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Conscious uncoupling -- hey, we should try that!

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This Jan. 11, 2014 file photo shows actress Gwyneth Paltrow, left, and her husband, singer Chris Martin at the 3rd Annual Sean Penn & Friends Help Haiti Home Gala in Beverly Hills, Calif. Paltrow and Martin are separating after 11 years of marriage. A message posed on the 41-year-old actress' blog Tuesday, March 25, says that the couple has

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This Jan. 11, 2014 file photo shows actress Gwyneth Paltrow, left, and her husband, singer Chris Martin at the 3rd Annual Sean Penn & Friends Help Haiti Home Gala in Beverly Hills, Calif. Paltrow and Martin are separating after 11 years of marriage. A message posed on the 41-year-old actress' blog Tuesday, March 25, says that the couple has "come to the conclusion that while we love each other very much we will remain separate." Paltrow and the 37-year-old musician married in 2003. The couple has two children, nine-year-old daughter Apple and 7-year-old son Moses.

NEW YORK -- Ever since Gwyneth Paltrow became famous in her early 20s, she has made women feel bad about themselves. As Gwyneth's former high school classmate told a New York magazine reporter in the mid-'90s, "Even people who don't know Gwyneth measure themselves against her success... Gwyneth makes us feel extremely lame." And so it was this week, when Paltrow and her husband, Chris Martin, announced their split in the most Gwyneth way possible by telling the world about their separation in her lifestyle newsletter Goop, with a personal note and an accompanying expert essay about something called "conscious uncoupling." Because Gwyneth does not break up like the rest of us.

The gist of the essay -- by Habib Sadeghi and Sherry Sami, doctors who integrate Eastern and Western medicine -- is that the institution of marriage hasn't evolved along with our longer lifespans. Divorce doesn't mean your relationship wasn't successful, they say. It just means this particular relationship has come to its conclusion; you may have two or three of these successful relationships in a lifetime. Instead of a typical, rancorous, regular-person separation, you just need to have a "conscious uncoupling." You need to be spiritually "present" and recognize that partners in intimate relationships are our "teachers." You need to "cultivate" your "feminine energy" to salve any wounds.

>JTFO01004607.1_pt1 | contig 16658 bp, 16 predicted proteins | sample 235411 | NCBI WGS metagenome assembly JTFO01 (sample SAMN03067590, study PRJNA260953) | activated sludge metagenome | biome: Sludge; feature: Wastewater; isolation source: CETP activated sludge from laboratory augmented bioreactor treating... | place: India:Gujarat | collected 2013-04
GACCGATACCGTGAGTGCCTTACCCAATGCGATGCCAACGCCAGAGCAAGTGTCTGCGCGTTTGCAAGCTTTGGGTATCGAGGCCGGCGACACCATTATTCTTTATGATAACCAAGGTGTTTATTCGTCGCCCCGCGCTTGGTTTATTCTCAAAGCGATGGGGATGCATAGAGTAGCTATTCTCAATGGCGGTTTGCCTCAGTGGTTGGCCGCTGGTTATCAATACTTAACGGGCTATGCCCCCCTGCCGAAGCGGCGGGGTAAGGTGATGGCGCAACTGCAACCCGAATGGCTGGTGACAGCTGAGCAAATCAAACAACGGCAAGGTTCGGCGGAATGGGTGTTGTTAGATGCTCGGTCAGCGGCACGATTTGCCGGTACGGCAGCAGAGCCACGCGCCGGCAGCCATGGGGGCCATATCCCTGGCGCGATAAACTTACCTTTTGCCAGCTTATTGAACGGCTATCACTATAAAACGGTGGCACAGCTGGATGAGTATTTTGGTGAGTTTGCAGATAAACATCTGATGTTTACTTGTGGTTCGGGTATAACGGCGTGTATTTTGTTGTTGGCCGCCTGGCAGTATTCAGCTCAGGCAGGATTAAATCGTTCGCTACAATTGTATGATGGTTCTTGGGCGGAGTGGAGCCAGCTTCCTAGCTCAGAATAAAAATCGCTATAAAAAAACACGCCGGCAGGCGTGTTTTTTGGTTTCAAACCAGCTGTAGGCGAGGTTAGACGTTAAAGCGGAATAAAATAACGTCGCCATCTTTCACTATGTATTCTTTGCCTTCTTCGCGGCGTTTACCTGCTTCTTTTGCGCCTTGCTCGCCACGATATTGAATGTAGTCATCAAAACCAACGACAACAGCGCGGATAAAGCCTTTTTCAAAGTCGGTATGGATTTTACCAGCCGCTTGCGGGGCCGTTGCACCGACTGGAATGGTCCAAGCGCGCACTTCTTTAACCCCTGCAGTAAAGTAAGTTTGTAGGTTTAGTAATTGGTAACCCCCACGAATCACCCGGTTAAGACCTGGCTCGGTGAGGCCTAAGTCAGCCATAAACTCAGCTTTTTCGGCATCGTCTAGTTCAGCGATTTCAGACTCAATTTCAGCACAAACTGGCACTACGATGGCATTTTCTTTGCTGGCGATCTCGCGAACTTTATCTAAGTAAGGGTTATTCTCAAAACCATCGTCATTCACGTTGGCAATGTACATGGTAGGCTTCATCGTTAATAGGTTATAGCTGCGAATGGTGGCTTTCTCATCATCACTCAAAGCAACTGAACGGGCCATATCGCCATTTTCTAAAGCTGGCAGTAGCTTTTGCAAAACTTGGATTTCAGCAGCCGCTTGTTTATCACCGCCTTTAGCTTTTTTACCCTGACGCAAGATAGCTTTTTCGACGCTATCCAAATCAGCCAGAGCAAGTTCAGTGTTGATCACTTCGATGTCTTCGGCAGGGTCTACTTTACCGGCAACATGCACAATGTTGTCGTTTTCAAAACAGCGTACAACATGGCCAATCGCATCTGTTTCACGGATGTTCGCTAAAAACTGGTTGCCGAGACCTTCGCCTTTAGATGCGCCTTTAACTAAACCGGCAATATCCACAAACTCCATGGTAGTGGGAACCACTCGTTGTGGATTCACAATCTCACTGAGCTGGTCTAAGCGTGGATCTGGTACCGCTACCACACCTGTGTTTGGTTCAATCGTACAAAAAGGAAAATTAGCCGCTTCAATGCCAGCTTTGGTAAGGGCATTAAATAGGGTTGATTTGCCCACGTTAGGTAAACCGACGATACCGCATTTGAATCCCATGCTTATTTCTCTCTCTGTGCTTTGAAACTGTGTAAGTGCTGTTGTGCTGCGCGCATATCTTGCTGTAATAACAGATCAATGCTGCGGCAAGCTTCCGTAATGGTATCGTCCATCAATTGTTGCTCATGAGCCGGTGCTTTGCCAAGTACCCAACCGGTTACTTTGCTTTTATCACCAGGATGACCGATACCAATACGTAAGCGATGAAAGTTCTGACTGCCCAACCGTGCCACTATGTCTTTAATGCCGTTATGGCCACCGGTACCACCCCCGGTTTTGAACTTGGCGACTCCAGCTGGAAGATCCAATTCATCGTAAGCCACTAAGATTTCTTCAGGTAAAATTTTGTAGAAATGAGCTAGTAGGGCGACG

Underneath that psychobabble is the message that goes along with all Goop productions: Even Gwyneth's separation is better than yours. The announcement of the split is accompanied by a gorgeous photograph of the supremely actualized couple lounging in the grass. After the news broke, a friend of mine texted, "Honestly it made me want to get divorced! And I am not even married."

New-agey as it all sounds, Gwyneth's sun-dappled breakup announcement is just the same tired keeping up appearances wives and mothers have long been expected to do. Certainly for the sake of their children, it makes sense for Paltrow to refrain from bashing her husband in public. But there is no admission of pain (besides a nod to "hearts full of sadness") or any other emotion that might be messy, inconvenient or real.

I was thinking about Gwyneth when I read an article in Bethesda magazine about another "super-mom," a woman named Melissa "Missy" Lesmes. She's a partner in a big-name Washington law firm, a "party maven" and mom of four children ages 11 to 18, one of whom has Down syndrome. She's pretty, blond and fit. She wakes up every morning at 5:30 a.m. and doesn't go to sleep until midnight or later. She wears makeup when she's working out.

Just as Gwyneth presents herself as an ideal to strive for, Lesmes is also offered as something of a model woman. Their stories are meant to make mere mortals feel inadequate, but I finally had the opposite reaction reading about Paltrow and Lesmes in the span of an afternoon. Both of their lives sound like a nightmare to me. Paltrow's because she has to behave outwardly as if everything is glossy and perfect all the time lest she ruin her "brand." Lesmes because she doesn't get any sleep, and because while she buzzes around being ºbermom, her husband "lounges on the couch at the end of the great room, watching the day's tennis matches at Wimbledon on a huge, flat-screen TV."

Granted, these are all just images of people whose internal selves and real-life relationships we don't really know anything about. But as aspirational idols go, can't we do better? It's time to evolve past the 2014 versions of Betty Draper that continue to clog up our media space.

 

-- Slate

 

Grose is a frequent Slate contributor and the author of the novel Sad Desk Salad.

Republished from the Winnipeg Free Press print edition March 30, 2014 A2

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